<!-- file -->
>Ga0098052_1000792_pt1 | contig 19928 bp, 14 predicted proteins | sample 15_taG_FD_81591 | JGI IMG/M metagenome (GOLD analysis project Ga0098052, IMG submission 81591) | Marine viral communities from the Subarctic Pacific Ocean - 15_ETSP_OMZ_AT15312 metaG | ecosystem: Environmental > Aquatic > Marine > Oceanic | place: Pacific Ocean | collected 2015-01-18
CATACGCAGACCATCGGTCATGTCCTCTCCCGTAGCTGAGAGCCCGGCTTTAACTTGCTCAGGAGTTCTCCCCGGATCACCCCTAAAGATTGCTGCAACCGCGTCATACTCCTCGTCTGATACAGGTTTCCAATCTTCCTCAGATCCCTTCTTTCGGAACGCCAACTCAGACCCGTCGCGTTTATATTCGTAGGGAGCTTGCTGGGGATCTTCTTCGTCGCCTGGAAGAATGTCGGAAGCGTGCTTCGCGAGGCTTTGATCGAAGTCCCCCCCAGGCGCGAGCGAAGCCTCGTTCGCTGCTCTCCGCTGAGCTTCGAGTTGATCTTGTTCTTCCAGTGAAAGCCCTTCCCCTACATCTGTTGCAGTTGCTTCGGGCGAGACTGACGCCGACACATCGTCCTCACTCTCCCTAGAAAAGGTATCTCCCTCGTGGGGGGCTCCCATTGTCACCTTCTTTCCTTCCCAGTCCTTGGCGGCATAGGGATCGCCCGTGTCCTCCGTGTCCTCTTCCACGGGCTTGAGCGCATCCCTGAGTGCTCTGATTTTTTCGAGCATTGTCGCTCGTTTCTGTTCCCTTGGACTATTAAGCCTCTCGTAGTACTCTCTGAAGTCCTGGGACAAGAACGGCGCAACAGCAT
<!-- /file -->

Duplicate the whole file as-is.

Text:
>Ga0098052_1000792_pt1 | contig 19928 bp, 14 predicted proteins | sample 15_taG_FD_81591 | JGI IMG/M metagenome (GOLD analysis project Ga0098052, IMG submission 81591) | Marine viral communities from the Subarctic Pacific Ocean - 15_ETSP_OMZ_AT15312 metaG | ecosystem: Environmental > Aquatic > Marine > Oceanic | place: Pacific Ocean | collected 2015-01-18
CATACGCAGACCATCGGTCATGTCCTCTCCCGTAGCTGAGAGCCCGGCTTTAACTTGCTCAGGAGTTCTCCCCGGATCACCCCTAAAGATTGCTGCAACCGCGTCATACTCCTCGTCTGATACAGGTTTCCAATCTTCCTCAGATCCCTTCTTTCGGAACGCCAACTCAGACCCGTCGCGTTTATATTCGTAGGGAGCTTGCTGGGGATCTTCTTCGTCGCCTGGAAGAATGTCGGAAGCGTGCTTCGCGAGGCTTTGATCGAAGTCCCCCCCAGGCGCGAGCGAAGCCTCGTTCGCTGCTCTCCGCTGAGCTTCGAGTTGATCTTGTTCTTCCAGTGAAAGCCCTTCCCCTACATCTGTTGCAGTTGCTTCGGGCGAGACTGACGCCGACACATCGTCCTCACTCTCCCTAGAAAAGGTATCTCCCTCGTGGGGGGCTCCCATTGTCACCTTCTTTCCTTCCCAGTCCTTGGCGGCATAGGGATCGCCCGTGTCCTCCGTGTCCTCTTCCACGGGCTTGAGCGCATCCCTGAGTGCTCTGATTTTTTCGAGCATTGTCGCTCGTTTCTGTTCCCTTGGACTATTAAGCCTCTCGTAGTACTCTCTGAAGTCCTGGGACAAGAACGGCGCAACAGCAT